The University of Cincinnati College of Law invites applications from entry-level and lateral candidates for as many as two tenure-track or tenured faculty positions in a broad number of areas, including agency/partnership/unincorporated business associations,  civil procedure, commercial law, corporations, criminal law, criminal procedure, employment and labor law, evidence, immigration, international law, property, torts, and wills and trusts.  We also seek applications for visiting faculty positions in those areas.  All applicants should have a distinguished academic background and either great promise or a record of excellence in both scholarship and teaching. The University of Cincinnati is committed to a diverse faculty, staff, and student body.  We encourage applications from women, people of color, persons with disabilities, and others whose background, experience, and viewpoints would contribute to the diversity of our faculty. Contact:  Professor Verna L. Williams, Chair, Faculty Appointments Committee; University of Cincinnati College of Law; P.O. Box 210040; Cincinnati, OH 45221-0040. 

July 13, 2010 in Professional Announcements | Permalink | Comments (0) | TrackBack (0)

Thursday, June 10, 2010

First Annual Midwest Corporate Scholars Conference at Cincinnati June 22

Steven Davidoff (Connecticut/OSU), Eric Chaffee (Dayton) and Barbara Black (Cincinnati) have organized what we are rather ambitiously calling the First Annual Midwest Corporate Scholars Conference, to be held at the University of Cincinnati College of Law on June 22.  For the inaugural conference, we thought to solicit participation from corporate law professors at Ohio law schools, with a view toward expanding our targeted market in future years.  To that end, Eric has planned a full day's program with a number of presentations from Ohio law professors on a variety of topics related to corporate and securities law. 

We extend an invitation to all corporate law scholars who wish to travel to Cincinnati to attend. If you want to attend, just send me an email (barbara.black@uc.edu) so that I can arrange for sufficient food (continental breakfast and box lunches).  If you would like to present a paper, while the program is quite full, you may be able to negotiate that with Eric Chaffee (eric.chaffee@notes.udayton.edu).  Contact any of us if you want further information about anything else.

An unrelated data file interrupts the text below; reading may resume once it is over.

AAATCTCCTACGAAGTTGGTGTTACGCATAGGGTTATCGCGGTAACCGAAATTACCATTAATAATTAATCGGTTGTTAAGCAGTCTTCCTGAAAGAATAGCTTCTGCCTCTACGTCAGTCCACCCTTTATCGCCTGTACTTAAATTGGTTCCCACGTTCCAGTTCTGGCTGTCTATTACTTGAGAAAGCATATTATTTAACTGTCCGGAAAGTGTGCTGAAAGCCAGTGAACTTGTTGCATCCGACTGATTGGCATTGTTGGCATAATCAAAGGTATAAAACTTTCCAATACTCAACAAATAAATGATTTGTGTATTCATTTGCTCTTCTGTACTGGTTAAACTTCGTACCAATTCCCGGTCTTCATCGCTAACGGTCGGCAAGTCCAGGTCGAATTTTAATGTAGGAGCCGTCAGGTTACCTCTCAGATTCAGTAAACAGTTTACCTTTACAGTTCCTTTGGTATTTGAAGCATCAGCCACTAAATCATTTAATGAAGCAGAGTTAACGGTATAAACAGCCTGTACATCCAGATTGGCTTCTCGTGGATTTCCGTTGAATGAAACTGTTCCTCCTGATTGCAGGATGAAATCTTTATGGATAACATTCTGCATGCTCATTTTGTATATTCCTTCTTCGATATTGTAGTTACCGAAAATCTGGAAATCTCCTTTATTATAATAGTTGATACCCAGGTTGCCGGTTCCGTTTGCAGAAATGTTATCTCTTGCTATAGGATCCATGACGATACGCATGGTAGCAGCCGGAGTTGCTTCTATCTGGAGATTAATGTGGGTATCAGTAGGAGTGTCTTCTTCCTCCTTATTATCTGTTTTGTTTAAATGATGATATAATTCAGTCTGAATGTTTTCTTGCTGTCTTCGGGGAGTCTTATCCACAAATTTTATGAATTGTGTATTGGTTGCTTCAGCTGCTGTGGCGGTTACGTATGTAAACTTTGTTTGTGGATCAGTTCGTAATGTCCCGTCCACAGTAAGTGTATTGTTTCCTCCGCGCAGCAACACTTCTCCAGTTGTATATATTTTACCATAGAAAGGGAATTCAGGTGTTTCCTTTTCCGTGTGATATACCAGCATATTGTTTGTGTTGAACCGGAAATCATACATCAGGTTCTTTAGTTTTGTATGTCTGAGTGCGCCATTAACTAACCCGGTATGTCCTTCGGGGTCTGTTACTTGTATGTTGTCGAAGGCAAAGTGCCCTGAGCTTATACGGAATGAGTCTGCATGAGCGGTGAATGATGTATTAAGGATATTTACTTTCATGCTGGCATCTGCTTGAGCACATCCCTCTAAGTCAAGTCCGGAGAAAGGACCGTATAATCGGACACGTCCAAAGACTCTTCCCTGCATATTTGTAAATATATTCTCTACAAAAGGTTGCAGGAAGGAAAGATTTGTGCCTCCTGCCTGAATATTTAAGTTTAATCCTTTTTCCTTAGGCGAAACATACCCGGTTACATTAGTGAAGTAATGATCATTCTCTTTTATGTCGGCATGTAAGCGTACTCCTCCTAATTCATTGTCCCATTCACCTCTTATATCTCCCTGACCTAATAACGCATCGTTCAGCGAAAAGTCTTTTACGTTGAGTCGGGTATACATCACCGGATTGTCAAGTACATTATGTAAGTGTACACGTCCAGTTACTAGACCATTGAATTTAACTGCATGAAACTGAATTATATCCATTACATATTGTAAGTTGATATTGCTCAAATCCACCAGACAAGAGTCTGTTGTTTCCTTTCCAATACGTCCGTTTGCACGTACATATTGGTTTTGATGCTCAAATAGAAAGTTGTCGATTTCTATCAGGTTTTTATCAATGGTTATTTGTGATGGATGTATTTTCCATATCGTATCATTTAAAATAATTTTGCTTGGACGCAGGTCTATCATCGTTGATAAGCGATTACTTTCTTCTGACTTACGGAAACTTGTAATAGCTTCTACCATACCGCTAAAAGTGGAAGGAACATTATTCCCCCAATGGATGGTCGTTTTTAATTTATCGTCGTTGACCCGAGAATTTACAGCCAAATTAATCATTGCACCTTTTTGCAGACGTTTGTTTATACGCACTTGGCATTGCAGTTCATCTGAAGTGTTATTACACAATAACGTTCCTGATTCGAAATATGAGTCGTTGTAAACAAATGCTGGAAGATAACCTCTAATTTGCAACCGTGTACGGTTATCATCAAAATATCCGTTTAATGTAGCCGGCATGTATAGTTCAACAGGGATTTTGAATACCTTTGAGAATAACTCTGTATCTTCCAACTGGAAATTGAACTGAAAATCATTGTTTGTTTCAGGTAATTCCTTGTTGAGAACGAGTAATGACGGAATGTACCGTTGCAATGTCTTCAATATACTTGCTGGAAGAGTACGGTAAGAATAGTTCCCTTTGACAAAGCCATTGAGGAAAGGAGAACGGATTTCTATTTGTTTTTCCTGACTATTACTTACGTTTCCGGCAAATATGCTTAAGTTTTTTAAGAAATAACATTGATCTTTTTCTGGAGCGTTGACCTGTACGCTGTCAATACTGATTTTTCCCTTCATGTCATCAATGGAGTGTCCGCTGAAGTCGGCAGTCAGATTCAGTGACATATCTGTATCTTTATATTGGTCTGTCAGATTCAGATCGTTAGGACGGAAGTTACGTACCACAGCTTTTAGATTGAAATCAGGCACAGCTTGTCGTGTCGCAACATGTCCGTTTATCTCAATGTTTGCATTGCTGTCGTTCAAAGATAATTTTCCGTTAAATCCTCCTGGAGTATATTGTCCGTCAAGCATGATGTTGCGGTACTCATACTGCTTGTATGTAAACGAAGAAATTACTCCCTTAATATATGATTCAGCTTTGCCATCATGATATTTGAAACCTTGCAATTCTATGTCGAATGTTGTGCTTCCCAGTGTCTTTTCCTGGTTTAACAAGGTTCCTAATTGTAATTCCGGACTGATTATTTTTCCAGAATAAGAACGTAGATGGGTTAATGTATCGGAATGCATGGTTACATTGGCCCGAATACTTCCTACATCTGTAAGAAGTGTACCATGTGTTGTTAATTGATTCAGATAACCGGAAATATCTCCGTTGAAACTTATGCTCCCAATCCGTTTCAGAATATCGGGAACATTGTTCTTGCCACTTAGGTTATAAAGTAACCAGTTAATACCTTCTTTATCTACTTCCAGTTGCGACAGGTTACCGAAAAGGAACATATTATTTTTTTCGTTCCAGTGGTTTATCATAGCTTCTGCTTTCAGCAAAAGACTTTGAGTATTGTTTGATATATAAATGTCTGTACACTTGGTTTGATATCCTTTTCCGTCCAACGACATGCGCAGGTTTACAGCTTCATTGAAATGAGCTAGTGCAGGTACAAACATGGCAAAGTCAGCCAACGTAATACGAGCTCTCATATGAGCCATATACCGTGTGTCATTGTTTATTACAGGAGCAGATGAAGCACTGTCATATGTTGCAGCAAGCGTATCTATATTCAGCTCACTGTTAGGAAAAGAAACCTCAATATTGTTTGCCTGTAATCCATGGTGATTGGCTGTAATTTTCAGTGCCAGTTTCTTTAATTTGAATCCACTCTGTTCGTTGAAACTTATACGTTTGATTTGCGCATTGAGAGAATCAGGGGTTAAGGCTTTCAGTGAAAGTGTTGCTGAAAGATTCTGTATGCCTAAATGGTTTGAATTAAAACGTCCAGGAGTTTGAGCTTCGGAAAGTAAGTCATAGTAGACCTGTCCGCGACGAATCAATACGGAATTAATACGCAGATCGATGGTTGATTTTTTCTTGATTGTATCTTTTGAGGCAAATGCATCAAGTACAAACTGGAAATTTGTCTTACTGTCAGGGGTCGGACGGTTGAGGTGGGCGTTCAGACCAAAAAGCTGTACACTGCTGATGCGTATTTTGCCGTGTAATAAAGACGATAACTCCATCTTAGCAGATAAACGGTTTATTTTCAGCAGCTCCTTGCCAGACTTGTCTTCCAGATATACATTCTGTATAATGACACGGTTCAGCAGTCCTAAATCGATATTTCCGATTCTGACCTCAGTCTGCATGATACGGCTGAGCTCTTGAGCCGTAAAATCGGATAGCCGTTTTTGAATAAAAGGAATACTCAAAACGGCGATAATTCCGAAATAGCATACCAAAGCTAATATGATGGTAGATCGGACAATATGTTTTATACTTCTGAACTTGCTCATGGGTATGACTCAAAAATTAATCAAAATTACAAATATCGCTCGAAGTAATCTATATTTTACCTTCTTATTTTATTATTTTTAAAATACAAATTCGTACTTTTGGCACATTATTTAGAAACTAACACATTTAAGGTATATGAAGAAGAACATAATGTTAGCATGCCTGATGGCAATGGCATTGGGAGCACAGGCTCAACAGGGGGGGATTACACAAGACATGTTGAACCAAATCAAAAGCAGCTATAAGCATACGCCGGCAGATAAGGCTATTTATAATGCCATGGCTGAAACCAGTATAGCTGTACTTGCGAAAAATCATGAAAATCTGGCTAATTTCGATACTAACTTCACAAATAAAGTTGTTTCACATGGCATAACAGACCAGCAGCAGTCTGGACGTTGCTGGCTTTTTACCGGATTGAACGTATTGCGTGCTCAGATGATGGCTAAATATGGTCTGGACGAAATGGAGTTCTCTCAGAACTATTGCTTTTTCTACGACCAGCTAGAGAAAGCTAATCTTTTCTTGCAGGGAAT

We hope to see you in Cincinnati on June 22!

June 10, 2010 in Professional Announcements | Permalink | Comments (0) | TrackBack (0)

Tuesday, June 1, 2010

SEC Historical Society Presents Program on Self-Regulation in Securities Industry

The SEC Historical Society presents a panel discussion on Self-Regulation in the Securities Industry at noon on June 3, which will be webcast from the Society's webpage.

The program is moderated by Professor Donna M. Nagy (Indiana-Bloomington). 

Presenters are:

  • James A. Brigagliano, Deputy Director, Division of Trading and Markets, U.S. Securities and Exchange Commission
  • James F. Duffy, Interim Chief Executive Officer, NYSE Regulation, Inc.
  • Richard G. Ketchum, Chairman and Chief Executive Officer, FINRA
  • Joanne Moffic-Silver, General Counsel, Chicago Board Options Exchange

LIVE VIDEO BROADCAST
June 3, 2010 • 12:00 noon ET
Free and accessible worldwide without prior registration

June 1, 2010 in Professional Announcements | Permalink | Comments (0) | TrackBack (0)

Thursday, January 28, 2010

FINRA Funds Four Law School Clinics to Help Investors

The Financial Industry Regulatory Authority (FINRA) Investor Education Foundation today announced $1 million in grants to launch four law school clinics that will provide legal help to underserved investors involved in securities disputes. These start-up grants will help fill the gap in legal representation for investors with small claims who do not have the financial resources to obtain legal counsel. The Foundation awarded $250,000 each to:

  • Florida International University College of Law, Miami, Florida;
  • Howard University School of Law, Washington, D.C.;
  • Pepperdine University School of Law, Malibu, California; and
  • Suffolk University Law School, Boston, Massachusetts.

The FINRA Foundation chose these law schools because they are well-positioned to launch and maintain clinics that will allow supervised law students to take on securities disputes. As a condition of the grant, each law school was required to demonstrate institutional support of the clinic beyond the three-year grant program and provide investor education and outreach in their community. Students who participate in these clinics will not receive compensation, but will benefit from serving the public interest, earning course credit and gaining experience representing clients in actual cases.